Monday 30 April 2012

1000 Scans Later

As I sit here scanning what feels like 1000 send in sheets into the computer, I wonder where Distance Ed will go in the future. Just last year we still filled in books and used 'snail mail' to get the kid's written work into school and now we scan and email their sheets. Some students even do them straight onto the pdfs provided on the kid's 'misticks'. 'Mistick', who would have ever thought that would become a regular part of children's vocabulary and it isn't even correctly spelt.

Mr Year 1 has completed a photostory about how he has changed, I have two in year 4 surveying their class and other school members by email and a girl in year 7 who has made a wiki and uploads her work onto blackboard. All of this was foreign and to us and is now considered normal. Technology (and it's terms) are something kids are growing up knowing all about and they aren't scared of using it.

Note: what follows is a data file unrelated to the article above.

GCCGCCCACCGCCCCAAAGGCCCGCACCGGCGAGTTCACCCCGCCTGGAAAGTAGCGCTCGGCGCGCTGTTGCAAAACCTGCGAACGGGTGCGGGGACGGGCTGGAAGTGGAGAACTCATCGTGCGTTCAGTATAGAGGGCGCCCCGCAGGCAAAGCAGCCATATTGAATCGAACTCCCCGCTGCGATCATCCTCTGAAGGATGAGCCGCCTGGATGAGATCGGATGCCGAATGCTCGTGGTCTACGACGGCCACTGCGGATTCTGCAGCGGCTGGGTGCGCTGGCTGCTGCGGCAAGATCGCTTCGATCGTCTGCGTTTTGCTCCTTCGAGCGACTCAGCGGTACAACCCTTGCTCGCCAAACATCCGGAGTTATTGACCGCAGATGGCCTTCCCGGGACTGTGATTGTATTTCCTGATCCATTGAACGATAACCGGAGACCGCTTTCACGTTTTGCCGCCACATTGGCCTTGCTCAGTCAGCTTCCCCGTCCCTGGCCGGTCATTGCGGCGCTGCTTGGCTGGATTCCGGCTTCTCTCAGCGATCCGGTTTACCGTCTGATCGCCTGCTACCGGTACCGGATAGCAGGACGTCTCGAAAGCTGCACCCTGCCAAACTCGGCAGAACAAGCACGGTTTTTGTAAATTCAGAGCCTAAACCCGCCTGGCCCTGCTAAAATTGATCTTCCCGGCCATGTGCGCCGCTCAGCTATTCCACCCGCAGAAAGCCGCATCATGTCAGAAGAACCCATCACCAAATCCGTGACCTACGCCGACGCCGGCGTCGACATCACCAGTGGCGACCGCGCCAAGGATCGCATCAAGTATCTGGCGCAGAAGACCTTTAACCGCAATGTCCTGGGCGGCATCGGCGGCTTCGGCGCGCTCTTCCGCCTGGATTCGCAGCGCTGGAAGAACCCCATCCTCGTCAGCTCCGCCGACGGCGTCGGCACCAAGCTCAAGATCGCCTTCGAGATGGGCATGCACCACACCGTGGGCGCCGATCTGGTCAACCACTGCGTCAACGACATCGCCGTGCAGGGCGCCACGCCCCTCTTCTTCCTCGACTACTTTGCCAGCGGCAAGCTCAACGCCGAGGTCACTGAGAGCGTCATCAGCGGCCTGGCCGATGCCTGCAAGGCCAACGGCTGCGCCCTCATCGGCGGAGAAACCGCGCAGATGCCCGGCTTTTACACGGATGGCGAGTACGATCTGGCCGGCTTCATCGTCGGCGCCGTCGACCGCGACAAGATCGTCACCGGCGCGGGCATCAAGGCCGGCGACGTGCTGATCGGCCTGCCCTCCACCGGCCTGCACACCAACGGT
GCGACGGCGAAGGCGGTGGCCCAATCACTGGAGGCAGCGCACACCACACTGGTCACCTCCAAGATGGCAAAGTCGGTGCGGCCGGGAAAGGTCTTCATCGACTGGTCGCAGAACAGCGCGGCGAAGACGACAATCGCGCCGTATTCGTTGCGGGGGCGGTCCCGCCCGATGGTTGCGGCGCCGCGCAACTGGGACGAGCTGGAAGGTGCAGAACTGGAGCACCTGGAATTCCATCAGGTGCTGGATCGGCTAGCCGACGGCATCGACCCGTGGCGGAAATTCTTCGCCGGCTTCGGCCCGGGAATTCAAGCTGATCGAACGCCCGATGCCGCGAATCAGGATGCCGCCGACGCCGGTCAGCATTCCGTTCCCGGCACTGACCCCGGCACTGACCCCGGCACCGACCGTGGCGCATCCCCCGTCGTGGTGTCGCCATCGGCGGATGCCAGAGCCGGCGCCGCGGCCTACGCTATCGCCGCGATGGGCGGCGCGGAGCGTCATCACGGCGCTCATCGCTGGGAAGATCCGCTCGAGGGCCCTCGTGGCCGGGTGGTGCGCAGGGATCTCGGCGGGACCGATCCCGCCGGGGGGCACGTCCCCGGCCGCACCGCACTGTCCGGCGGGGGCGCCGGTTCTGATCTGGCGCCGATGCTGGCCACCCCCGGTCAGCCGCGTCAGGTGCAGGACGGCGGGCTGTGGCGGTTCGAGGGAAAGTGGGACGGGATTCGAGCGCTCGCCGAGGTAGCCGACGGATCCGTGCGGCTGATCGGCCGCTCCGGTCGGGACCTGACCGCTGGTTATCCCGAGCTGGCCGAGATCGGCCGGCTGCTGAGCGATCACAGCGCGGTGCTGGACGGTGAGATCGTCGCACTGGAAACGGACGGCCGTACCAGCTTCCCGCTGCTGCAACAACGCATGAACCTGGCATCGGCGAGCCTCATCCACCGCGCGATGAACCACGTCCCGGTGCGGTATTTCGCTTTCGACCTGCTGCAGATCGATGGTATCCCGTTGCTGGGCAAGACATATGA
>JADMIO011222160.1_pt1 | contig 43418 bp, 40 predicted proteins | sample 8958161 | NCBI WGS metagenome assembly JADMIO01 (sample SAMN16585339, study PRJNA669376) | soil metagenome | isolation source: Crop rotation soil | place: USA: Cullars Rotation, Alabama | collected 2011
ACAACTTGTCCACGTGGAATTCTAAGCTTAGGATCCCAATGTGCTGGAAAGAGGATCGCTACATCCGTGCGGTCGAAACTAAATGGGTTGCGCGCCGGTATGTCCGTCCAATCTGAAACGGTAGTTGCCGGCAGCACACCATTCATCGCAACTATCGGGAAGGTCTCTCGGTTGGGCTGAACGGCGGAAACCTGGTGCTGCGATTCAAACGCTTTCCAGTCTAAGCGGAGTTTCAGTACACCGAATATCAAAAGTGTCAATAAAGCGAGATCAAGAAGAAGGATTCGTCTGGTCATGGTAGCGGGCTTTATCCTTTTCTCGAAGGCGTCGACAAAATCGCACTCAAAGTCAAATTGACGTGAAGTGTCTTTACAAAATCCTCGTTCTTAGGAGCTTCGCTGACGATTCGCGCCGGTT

A favourite and completely acceptable saying in our schoolroom is 'Google it' ... "hang on I'll Google it" ... "can I Google it?"

Technology or not children still need to learn to add and take away, they need to learn their times tables, how to spell and about nouns. As someone I know said recently 'technology is only a tool' and that is what it is in Distance Ed, a tool to teach the children the concepts they need to learn. There is however always a place for the good old MAB, pencil and paper, blackboard or whiteboard, counters and walls of words because despite the age of these tools they still do the job very nicely indeed.

So about 1000 20 scanned sheets later I'll leave you with a couple of photos from the schoolroom.

Mr Yr 1 writing about the jet stream he just saw in the sky.
Sometimes taking writing outside can make all the difference.

Out MABs and 3D shapes are anything from
castles to rocket ships for some.
But for others they are a great way of learning place value
giving a physical thing to touch and count.

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